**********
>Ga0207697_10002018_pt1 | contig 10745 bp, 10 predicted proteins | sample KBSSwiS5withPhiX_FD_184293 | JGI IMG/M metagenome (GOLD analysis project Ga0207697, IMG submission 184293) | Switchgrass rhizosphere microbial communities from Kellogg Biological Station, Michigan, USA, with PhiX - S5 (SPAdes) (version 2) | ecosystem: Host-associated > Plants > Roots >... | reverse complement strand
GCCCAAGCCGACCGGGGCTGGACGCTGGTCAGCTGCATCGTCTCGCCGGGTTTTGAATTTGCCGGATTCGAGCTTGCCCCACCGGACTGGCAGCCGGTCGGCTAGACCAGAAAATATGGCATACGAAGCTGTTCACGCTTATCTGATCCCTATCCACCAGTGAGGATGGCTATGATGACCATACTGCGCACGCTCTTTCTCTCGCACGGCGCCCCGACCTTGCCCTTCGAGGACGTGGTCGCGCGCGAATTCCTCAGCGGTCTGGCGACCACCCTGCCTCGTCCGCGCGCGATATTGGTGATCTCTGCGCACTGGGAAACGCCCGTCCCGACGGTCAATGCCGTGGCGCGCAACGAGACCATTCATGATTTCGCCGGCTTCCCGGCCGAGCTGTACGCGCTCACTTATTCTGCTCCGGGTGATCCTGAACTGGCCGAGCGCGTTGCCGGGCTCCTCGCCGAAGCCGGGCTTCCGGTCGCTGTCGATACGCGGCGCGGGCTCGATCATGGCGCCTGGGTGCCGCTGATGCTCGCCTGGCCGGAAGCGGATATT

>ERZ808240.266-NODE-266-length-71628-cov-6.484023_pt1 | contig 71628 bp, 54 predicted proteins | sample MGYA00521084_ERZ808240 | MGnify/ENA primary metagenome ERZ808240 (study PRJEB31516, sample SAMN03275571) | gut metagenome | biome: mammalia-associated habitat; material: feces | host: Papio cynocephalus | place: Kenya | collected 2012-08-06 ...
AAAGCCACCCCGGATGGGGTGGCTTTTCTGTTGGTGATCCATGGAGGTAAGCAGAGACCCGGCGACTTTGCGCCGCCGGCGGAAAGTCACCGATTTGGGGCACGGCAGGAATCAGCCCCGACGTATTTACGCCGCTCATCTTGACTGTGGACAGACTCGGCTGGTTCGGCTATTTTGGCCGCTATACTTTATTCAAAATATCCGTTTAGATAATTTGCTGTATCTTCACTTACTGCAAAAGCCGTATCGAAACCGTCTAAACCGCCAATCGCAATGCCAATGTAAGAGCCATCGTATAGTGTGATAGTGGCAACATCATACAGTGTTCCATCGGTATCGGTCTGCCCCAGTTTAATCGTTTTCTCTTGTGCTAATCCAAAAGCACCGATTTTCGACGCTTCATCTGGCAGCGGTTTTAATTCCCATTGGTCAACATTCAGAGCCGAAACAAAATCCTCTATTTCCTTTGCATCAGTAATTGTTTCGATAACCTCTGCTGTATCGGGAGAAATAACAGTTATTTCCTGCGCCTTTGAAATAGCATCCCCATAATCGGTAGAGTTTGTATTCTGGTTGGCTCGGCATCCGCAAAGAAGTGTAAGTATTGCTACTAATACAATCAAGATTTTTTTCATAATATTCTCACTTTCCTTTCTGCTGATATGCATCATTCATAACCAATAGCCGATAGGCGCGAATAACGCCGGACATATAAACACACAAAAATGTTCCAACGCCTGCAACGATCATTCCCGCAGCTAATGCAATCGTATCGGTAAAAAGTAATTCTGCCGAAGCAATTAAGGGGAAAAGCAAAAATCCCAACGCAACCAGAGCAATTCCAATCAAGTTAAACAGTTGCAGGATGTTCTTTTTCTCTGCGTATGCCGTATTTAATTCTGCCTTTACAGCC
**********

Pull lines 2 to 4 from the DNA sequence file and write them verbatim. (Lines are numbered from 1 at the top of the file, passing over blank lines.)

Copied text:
GCCCAAGCCGACCGGGGCTGGACGCTGGTCAGCTGCATCGTCTCGCCGGGTTTTGAATTTGCCGGATTCGAGCTTGCCCCACCGGACTGGCAGCCGGTCGGCTAGACCAGAAAATATGGCATACGAAGCTGTTCACGCTTATCTGATCCCTATCCACCAGTGAGGATGGCTATGATGACCATACTGCGCACGCTCTTTCTCTCGCACGGCGCCCCGACCTTGCCCTTCGAGGACGTGGTCGCGCGCGAATTCCTCAGCGGTCTGGCGACCACCCTGCCTCGTCCGCGCGCGATATTGGTGATCTCTGCGCACTGGGAAACGCCCGTCCCGACGGTCAATGCCGTGGCGCGCAACGAGACCATTCATGATTTCGCCGGCTTCCCGGCCGAGCTGTACGCGCTCACTTATTCTGCTCCGGGTGATCCTGAACTGGCCGAGCGCGTTGCCGGGCTCCTCGCCGAAGCCGGGCTTCCGGTCGCTGTCGATACGCGGCGCGGGCTCGATCATGGCGCCTGGGTGCCGCTGATGCTCGCCTGGCCGGAAGCGGATATT

>ERZ808240.266-NODE-266-length-71628-cov-6.484023_pt1 | contig 71628 bp, 54 predicted proteins | sample MGYA00521084_ERZ808240 | MGnify/ENA primary metagenome ERZ808240 (study PRJEB31516, sample SAMN03275571) | gut metagenome | biome: mammalia-associated habitat; material: feces | host: Papio cynocephalus | place: Kenya | collected 2012-08-06 ...
AAAGCCACCCCGGATGGGGTGGCTTTTCTGTTGGTGATCCATGGAGGTAAGCAGAGACCCGGCGACTTTGCGCCGCCGGCGGAAAGTCACCGATTTGGGGCACGGCAGGAATCAGCCCCGACGTATTTACGCCGCTCATCTTGACTGTGGACAGACTCGGCTGGTTCGGCTATTTTGGCCGCTATACTTTATTCAAAATATCCGTTTAGATAATTTGCTGTATCTTCACTTACTGCAAAAGCCGTATCGAAACCGTCTAAACCGCCAATCGCAATGCCAATGTAAGAGCCATCGTATAGTGTGATAGTGGCAACATCATACAGTGTTCCATCGGTATCGGTCTGCCCCAGTTTAATCGTTTTCTCTTGTGCTAATCCAAAAGCACCGATTTTCGACGCTTCATCTGGCAGCGGTTTTAATTCCCATTGGTCAACATTCAGAGCCGAAACAAAATCCTCTATTTCCTTTGCATCAGTAATTGTTTCGATAACCTCTGCTGTATCGGGAGAAATAACAGTTATTTCCTGCGCCTTTGAAATAGCATCCCCATAATCGGTAGAGTTTGTATTCTGGTTGGCTCGGCATCCGCAAAGAAGTGTAAGTATTGCTACTAATACAATCAAGATTTTTTTCATAATATTCTCACTTTCCTTTCTGCTGATATGCATCATTCATAACCAATAGCCGATAGGCGCGAATAACGCCGGACATATAAACACACAAAAATGTTCCAACGCCTGCAACGATCATTCCCGCAGCTAATGCAATCGTATCGGTAAAAAGTAATTCTGCCGAAGCAATTAAGGGGAAAAGCAAAAATCCCAACGCAACCAGAGCAATTCCAATCAAGTTAAACAGTTGCAGGATGTTCTTTTTCTCTGCGTATGCCGTATTTAATTCTGCCTTTACAGCC